And thus endeth my Chicago adventure. Having told Languatron that I’d be seeing Wicked last night, I expected to hear tales of a knife-wielding lunatic being dragged out of the theatre lobby, screaming “I’ll get you, Glen Larson! And your little Moore, too!” Thankfully, reports of such a scene remain unconfirmed.

Yesterday was a lot of fun. We toured all three for-profit theatres in Chicago and caught snippets of understudy rehearsals for Wicked and My Fair Lady. Seeing professional actors mark through their numbers in their street clothes while accompanied by a simple piano was heartening, a reminder that my own theatre experiences really aren’t that far removed from what the big boys do. Every time I get into proximity with good theatre, there’s a piece of my insides that starts to itch for what might have been had I pursued my own career further. And at the same time, there’s another piece of me that says, “been there, done that, moving on.” Seeing the Wicked cast without the lights and the glamour helped to tap down my latent actor pangs.

The theatres themselves were, in many ways, the real show, anyway. They’re funky old movie houses with ornate detail work that has all but vanished from today’s architecture. They just don’t make ‘em like they used to. They’re also not going to make them this way in Sandy City, which made me wonder what the point was. I’m not complaining, though. The food was great. Although I found out after I started eating that they put wine in my soup at lunch. Being the teetotaler that I am, I expected to be sloshed for the tour, but to my surprise, I hold my liquor fairly well.

Anyway, the big deal was the production of Wicked we saw last night, and, although I was in the next-to-last row of the almost 3,000-seat theatre, I could see and hear everything, and I had a wonderful time. I knew all of the songs from having my daughters play the soundtrack ad infinitum, and I knew the basic story as well, so there were no big surprises. It was fun, though, to see the whole thing live on stage. It was also fun to see Utah actor Summer Naomi Smart playing Nessarose. (I know her, but not well. She was in the production of Guys and Dolls at Tuacahn that I directed in 2004 in a chorus role and as the understudy to Sarah Brown. She’s extraordinarily talented, and she did very well in the role last night.)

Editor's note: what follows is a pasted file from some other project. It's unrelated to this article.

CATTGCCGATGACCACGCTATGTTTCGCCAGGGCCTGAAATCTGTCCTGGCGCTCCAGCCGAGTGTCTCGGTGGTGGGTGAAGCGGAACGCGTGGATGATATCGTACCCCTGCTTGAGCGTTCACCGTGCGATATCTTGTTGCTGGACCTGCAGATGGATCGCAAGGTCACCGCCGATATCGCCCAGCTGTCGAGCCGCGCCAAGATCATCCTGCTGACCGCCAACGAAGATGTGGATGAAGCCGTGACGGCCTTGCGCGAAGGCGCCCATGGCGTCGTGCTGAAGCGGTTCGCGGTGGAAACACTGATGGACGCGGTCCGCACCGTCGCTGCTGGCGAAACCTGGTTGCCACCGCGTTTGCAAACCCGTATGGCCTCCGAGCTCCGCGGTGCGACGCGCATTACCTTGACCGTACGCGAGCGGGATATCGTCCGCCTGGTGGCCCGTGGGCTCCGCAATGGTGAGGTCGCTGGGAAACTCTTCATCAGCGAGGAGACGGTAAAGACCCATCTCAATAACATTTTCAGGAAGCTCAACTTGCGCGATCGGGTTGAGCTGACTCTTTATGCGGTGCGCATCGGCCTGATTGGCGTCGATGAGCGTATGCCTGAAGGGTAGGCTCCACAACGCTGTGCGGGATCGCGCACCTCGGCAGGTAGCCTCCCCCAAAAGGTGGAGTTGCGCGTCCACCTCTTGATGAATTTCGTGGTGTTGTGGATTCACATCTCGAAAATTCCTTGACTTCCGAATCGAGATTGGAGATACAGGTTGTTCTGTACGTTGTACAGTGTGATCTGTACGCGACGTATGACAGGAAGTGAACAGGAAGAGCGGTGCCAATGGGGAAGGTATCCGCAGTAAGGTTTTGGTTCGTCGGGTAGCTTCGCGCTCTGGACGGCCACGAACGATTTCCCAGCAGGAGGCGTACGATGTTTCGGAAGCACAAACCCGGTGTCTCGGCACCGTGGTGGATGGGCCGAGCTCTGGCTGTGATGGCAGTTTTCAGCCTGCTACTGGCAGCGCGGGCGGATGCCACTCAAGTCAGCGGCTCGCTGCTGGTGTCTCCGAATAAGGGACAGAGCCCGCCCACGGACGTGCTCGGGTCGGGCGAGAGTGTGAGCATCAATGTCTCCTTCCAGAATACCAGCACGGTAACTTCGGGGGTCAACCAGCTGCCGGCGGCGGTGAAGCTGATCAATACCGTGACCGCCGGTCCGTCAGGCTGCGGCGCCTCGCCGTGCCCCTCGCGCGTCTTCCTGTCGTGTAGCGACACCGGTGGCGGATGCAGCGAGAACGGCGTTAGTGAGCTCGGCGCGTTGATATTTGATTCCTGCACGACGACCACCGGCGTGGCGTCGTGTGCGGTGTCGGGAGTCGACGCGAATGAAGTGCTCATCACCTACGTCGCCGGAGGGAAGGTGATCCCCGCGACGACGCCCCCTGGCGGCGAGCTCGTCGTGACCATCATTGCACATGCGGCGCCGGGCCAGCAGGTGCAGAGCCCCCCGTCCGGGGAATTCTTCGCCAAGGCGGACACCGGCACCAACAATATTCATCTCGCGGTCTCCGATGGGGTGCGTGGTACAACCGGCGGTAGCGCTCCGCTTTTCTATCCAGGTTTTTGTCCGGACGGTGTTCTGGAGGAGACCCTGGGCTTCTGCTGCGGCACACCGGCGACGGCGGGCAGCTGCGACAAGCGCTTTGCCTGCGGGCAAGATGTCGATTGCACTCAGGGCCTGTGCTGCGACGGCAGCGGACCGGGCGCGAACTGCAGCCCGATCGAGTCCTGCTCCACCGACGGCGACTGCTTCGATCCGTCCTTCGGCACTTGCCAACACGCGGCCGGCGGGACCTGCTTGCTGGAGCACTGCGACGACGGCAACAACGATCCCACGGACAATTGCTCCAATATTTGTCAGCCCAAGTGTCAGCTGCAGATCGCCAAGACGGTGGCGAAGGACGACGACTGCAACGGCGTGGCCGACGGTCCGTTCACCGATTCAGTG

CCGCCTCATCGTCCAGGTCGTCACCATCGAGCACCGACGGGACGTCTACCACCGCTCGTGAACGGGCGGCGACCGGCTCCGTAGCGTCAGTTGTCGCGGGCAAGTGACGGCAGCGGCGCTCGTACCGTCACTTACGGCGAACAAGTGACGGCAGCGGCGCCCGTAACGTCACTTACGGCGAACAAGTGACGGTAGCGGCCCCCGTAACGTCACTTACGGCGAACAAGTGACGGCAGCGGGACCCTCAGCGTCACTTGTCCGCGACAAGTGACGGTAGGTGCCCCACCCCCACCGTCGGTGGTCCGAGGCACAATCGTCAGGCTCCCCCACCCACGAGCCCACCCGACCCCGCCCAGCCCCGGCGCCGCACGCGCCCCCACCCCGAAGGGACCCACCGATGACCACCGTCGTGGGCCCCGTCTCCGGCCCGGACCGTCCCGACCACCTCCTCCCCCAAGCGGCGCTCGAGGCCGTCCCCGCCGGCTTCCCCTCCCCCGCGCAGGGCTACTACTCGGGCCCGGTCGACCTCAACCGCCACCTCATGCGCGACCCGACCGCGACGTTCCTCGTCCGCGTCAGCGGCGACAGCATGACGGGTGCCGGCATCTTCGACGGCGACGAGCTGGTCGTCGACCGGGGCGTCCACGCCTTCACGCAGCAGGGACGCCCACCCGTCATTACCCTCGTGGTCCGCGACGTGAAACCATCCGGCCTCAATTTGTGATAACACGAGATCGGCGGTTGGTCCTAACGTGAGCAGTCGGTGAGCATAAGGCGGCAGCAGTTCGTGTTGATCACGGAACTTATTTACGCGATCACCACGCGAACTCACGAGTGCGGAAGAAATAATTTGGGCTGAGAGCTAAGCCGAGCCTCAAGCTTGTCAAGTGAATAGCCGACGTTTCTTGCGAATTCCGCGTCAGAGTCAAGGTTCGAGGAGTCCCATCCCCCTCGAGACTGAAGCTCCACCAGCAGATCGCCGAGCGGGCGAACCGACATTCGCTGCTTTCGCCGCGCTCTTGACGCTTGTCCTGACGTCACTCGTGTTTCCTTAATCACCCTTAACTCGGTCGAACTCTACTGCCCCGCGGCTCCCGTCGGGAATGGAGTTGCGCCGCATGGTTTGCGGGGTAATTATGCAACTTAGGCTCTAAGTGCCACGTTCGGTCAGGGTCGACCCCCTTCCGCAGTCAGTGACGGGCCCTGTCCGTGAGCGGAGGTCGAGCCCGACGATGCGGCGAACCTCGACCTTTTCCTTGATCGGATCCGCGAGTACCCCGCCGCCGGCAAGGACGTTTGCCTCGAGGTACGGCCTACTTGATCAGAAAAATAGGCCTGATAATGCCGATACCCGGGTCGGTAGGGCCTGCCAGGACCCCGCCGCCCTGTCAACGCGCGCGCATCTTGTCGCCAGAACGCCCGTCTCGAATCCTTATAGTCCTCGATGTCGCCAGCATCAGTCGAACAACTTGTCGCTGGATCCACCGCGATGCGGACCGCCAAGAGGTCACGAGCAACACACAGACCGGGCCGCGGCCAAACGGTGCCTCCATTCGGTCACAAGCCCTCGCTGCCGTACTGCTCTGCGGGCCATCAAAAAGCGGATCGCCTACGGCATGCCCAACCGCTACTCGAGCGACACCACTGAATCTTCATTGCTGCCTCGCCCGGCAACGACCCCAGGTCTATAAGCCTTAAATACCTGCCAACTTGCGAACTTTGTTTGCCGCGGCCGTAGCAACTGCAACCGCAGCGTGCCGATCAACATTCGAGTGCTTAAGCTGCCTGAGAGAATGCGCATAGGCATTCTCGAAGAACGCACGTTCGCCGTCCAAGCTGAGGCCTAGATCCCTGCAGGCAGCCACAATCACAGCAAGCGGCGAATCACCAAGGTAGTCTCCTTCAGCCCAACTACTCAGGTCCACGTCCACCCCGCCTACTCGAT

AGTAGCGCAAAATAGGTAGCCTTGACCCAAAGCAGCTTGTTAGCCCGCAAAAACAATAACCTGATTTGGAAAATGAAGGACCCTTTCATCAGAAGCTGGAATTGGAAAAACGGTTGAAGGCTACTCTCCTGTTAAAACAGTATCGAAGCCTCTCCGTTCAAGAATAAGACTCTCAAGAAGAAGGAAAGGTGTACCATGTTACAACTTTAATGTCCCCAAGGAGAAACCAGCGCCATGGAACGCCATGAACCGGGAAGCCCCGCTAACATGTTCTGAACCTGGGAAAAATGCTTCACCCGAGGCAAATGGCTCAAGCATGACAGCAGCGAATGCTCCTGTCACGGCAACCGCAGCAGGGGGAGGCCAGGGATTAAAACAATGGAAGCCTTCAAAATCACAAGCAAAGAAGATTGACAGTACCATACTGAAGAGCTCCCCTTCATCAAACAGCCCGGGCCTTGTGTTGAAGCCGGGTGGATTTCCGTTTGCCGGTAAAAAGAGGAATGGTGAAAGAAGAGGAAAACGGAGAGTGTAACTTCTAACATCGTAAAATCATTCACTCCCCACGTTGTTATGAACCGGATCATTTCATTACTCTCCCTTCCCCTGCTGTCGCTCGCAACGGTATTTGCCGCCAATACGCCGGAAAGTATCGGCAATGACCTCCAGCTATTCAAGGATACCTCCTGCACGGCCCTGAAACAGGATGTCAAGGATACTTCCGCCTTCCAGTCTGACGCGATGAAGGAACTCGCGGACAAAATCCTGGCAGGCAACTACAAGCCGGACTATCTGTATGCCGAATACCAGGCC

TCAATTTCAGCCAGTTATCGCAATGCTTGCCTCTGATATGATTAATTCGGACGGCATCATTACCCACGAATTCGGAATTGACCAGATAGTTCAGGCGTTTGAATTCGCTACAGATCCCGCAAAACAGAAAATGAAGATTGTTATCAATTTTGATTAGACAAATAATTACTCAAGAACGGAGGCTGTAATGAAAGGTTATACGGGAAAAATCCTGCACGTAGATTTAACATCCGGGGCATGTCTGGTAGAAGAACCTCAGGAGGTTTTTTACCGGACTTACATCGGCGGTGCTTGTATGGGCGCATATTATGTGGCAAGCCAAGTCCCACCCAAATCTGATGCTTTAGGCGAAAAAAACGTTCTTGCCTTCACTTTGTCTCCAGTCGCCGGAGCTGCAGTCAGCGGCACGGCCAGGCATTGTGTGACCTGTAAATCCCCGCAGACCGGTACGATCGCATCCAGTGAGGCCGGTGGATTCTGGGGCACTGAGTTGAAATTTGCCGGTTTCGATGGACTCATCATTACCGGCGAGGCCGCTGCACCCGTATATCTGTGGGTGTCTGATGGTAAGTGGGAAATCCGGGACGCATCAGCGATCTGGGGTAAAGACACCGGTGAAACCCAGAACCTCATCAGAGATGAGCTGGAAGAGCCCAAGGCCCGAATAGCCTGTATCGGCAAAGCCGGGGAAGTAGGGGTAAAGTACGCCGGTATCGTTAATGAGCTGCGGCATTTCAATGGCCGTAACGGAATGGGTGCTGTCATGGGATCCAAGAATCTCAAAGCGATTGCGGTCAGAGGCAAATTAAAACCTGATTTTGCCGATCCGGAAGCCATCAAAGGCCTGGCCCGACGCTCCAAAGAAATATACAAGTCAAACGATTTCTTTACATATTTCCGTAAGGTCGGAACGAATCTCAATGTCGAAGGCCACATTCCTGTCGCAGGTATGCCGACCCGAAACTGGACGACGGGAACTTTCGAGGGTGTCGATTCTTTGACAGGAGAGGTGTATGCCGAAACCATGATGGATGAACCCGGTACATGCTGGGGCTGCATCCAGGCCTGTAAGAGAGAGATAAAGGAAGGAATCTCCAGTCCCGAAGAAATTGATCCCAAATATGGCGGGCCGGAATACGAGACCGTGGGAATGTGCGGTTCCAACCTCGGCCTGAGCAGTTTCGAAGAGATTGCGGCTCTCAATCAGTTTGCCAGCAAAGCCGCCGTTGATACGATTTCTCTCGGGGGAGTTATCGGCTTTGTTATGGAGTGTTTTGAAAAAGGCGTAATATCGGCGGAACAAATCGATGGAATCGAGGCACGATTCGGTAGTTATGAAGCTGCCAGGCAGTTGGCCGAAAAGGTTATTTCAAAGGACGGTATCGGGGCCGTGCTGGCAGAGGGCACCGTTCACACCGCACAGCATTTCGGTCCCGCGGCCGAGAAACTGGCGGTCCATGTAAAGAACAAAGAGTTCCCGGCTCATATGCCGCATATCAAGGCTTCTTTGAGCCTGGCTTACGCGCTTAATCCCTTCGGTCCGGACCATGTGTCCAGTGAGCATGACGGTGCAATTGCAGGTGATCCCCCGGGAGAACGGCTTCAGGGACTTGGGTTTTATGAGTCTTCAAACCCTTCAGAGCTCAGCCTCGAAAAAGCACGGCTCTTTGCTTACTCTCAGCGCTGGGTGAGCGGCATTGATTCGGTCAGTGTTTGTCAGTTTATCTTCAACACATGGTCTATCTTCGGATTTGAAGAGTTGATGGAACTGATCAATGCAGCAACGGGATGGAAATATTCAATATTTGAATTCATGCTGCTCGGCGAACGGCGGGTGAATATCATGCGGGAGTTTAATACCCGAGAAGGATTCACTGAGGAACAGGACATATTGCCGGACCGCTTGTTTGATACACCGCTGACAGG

So, the short version of my Wicked review is: it was a whole lot of fun.

If you want the long version, beware of spoilers, as I’m going to delve deep into the elements of the plot that I found particularly frustrating, which may ruin the show if you want to go in with no preconceptions.

Still here? I warned you.

The plot, at first glance, seems like a tightly-crafted and clever prequel to The Wizard of Oz, but it’s actually pretty sloppy and collapses instantly under the slightest scrutiny.

Simply put, the Wizard-as-Villain’s motivation makes absolutely no sense.

Consider: It seems that the Wizard blew into Oz and was instantly adored as a wonderful savior, so he proceeds to demonize animals and prevent them from speaking. How does he do this, you may ask? Good question, particularly since it’s firmly established that the Wizard is a fraud with no magical power. The better question, though, is why does he do it, and the only answer the show offers is that “the people need an enemy.” In short, the Wizard is only there to provide a ham-handed indictment of George W. Bush’s war policy dressed up as an arbitrary plot gimmick.